Graft-versus-host disease (GVHD) causes failed reconstitution of donor plasmacytoid dendritic cells (pDCs) that are critical for immune protection and tolerance. We used both murine and human systems to uncover the mechanisms whereby GVHD induces donor pDC defects. GVHD depleted Flt3-expressing donor multipotent progenitors (MPPs) that sustained pDCs, leading to impaired generation of pDCs. MPP loss was associated with decreased amounts of MPP-producing hematopoietic stem cells (HSCs) and oxidative stress-induced death of proliferating MPPs. Additionally, alloreactive T cells produced GM-CSF to inhibit MPP expression of Tcf4, the transcription factor essential for pDC development, subverting MPP production of pDCs. GM-CSF did not affect the maturation of pDC precursors. Notably, enhanced recovery of donor pDCs upon adoptive transfer early after allogeneic HSC transplantation repressed GVHD and restored the de novo generation of donor pDCs in recipient mice. pDCs suppressed the proliferation and expansion of activated autologous T cells via a type-I IFN signaling-dependent mechanism. They also produced PD-L1 and LILRB4 to inhibit T cell production of IFN-. We thus demonstrate that GVHD impairs the reconstitution of tolerogenic donor pDCs by depleting DC progenitors rather than by preventing pDC maturation. MPPs are an important target to effectively bolster pDC reconstitution for controlling GVHD.
Yuanyuan Tian, Lijun Meng, Ying Wang, Bohan Li, Hongshuang Yu, Yan Zhou, Tien Bui, Alicia Li, Ciril Abraham, Yongping Zhang, Jian Wang, Chenchen Zhao, Shin Mineishi, Stefania Gallucci, David Porter, Elizabeth Hexner, Hong Zheng, Yanyun Zhang, Shaoyan Hu, Yi Zhang
Membrane protrusion and adhesion to the extracellular matrix, which involves the extension of actin filaments and formation of adhesion complexes, are the fundamental processes for cell migration, tumor invasion, and metastasis. How cancer cells efficiently coordinate these processes remains unclear. Here, we showed that membrane-targeted CLIC1 spatiotemporally regulates the formation of cell-matrix adhesions and membrane protrusions through the recruitment of PIP5Ks to the plasma membrane. Comparative proteomics identified CLIC1 upregulated in human hepatocellular carcinoma (HCC) and associated with tumor invasiveness, metastasis, and poor prognosis. In response to migration-related stimuli, CLIC1 recruited PIP5K1A and PIP5K1C from the cytoplasm to the leading edge of the plasma membrane, where PIP5Ks generate a PIP2-rich microdomain to induce the formation of integrin-mediated cell-matrix adhesions and the signaling for cytoskeleon extension. CLIC1 silencing inhibited the attachment of tumor cells to culture plates and the adherence and extravasation in the lung alveoli resulting in suppressed lung metastasis in mice. This study reveals an unrecognized mechanism that spatiotemporally coordinates the formation of both lamellipodium/invadopodia and nascent cell-matrix adhesions for directional migration and tumor invasion/metastasis. The unique traits of upregulation and membrane targeting of CLIC1 in cancer cells make it an excellent therapeutic target for tumor metastasis.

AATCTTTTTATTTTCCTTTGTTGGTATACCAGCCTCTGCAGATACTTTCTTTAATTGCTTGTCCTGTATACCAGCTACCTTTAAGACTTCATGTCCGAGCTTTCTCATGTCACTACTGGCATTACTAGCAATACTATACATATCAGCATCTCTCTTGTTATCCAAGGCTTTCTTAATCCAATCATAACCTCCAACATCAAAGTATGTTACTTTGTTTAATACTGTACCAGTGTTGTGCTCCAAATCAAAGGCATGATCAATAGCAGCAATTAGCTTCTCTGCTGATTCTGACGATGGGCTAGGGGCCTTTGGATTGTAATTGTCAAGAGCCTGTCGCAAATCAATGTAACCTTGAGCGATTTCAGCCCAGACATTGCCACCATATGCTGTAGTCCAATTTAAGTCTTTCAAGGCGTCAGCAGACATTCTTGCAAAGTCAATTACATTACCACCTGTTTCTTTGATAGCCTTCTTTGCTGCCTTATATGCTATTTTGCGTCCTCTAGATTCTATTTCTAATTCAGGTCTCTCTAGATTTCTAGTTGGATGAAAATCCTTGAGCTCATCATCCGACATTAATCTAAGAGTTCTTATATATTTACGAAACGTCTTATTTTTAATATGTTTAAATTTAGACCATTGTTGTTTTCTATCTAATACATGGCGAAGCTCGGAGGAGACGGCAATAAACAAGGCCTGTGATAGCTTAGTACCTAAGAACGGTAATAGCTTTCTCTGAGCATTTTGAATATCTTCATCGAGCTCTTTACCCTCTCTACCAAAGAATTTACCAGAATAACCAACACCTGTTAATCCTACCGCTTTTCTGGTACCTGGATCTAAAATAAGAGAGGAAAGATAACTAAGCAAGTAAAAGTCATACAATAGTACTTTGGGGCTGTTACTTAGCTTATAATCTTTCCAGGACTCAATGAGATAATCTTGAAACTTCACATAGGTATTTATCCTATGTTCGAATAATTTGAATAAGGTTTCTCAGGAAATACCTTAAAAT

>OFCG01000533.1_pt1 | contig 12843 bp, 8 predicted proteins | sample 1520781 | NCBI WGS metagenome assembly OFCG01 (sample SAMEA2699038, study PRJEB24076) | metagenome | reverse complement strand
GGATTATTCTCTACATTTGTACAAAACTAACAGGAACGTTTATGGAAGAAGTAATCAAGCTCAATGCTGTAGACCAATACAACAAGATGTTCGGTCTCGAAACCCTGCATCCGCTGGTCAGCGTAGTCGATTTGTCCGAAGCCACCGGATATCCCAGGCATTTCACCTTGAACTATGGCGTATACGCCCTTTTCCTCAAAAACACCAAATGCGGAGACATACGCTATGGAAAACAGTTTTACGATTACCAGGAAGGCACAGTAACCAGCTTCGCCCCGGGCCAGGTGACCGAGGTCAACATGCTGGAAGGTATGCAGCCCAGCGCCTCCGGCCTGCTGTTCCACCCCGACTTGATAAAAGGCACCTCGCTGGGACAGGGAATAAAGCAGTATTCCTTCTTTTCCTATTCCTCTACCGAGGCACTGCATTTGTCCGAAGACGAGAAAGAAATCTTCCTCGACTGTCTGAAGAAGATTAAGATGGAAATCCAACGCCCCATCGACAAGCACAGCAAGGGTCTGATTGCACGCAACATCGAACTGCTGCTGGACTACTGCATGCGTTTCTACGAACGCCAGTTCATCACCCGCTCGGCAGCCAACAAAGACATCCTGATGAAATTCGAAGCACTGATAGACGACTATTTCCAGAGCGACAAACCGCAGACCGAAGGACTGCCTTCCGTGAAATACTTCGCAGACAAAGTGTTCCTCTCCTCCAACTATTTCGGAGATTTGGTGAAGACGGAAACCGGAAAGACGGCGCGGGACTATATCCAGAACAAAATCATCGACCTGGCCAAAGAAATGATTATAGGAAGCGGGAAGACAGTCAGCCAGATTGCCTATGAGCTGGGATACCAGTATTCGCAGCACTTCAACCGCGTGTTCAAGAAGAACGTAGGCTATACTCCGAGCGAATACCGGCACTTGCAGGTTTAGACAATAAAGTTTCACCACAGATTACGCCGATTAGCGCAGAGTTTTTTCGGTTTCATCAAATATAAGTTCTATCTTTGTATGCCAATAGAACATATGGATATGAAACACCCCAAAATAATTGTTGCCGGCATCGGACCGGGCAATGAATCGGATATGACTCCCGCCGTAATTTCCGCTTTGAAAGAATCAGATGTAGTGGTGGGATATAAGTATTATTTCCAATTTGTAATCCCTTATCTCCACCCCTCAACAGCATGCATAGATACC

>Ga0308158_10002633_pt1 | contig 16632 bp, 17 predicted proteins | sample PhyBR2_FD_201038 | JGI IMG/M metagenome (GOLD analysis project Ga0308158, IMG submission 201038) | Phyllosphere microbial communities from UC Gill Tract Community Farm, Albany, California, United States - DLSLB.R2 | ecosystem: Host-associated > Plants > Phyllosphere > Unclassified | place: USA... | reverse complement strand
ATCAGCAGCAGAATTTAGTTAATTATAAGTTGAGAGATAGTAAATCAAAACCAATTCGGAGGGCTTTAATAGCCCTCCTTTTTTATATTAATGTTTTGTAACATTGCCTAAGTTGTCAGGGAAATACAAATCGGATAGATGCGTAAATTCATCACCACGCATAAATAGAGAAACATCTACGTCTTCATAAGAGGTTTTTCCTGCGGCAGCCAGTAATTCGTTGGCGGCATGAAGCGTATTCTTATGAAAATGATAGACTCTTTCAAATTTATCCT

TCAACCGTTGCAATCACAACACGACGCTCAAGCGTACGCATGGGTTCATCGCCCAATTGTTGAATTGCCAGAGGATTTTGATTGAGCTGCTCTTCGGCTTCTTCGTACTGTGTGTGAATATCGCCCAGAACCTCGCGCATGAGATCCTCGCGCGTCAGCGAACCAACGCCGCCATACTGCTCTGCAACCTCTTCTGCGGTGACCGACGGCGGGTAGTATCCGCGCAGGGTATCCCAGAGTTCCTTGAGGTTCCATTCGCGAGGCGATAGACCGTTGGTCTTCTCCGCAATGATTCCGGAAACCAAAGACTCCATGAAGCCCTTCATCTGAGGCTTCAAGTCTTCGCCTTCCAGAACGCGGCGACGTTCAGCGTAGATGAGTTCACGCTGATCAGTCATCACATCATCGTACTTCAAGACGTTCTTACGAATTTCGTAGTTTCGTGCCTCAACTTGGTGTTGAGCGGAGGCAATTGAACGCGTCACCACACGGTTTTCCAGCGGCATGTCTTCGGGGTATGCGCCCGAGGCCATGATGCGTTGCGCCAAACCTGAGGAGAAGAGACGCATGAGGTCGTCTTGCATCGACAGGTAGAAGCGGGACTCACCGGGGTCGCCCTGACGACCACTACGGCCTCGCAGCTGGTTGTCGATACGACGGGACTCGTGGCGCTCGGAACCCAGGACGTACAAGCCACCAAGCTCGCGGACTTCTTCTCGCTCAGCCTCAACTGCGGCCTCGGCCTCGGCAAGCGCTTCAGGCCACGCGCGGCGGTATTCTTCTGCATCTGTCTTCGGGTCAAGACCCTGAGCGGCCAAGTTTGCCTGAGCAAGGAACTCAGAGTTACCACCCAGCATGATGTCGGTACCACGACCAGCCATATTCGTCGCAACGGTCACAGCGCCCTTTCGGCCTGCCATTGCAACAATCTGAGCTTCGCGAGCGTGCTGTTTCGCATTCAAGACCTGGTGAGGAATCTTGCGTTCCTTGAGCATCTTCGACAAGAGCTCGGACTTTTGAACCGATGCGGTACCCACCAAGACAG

Jei-Ming Peng, Sheng-Hsuan Lin, Ming-Chin Yu, Sen-Yung Hsieh
MYC stimulates both metabolism and protein synthesis, but it is unknown how cells coordinate these complementary programs. Previous work reported that in a subset of small cell lung cancer (SCLC) cell lines, MYC activates guanosine triphosphate (GTP) synthesis and results in sensitivity to inhibitors of the GTP synthesis enzyme inosine monophosphate dehydrogenase (IMPDH). Here we demonstrated that primary MYCHigh human SCLC tumors also contain abundant guanosine nucleotides. We also found that elevated MYC in SCLCs with acquired chemoresistance rendered these otherwise recalcitrant tumors dependent on IMPDH. Unexpectedly, our data indicated that IMPDH links the metabolic and protein synthesis outputs of oncogenic MYC. Co-expression analysis placed IMPDH within the MYC-driven ribosome program, and GTP depletion prevented RNA Polymerase I (Pol I) from localizing to ribosomal DNA. Furthermore, the GTPases GPN1 and GPN3 were upregulated by MYC and directed Pol I to ribosomal DNA. Constitutively GTP-bound GPN1/3 mutants mitigated the effect of GTP depletion on Pol I, protecting chemoresistant SCLC cells from IMPDH inhibition. GTP therefore functions as a metabolic gate tethering MYC-dependent ribosome biogenesis to nucleotide sufficiency through GPN1 and GPN3. IMPDH dependence is a targetable vulnerability in chemoresistant, MYCHigh SCLC.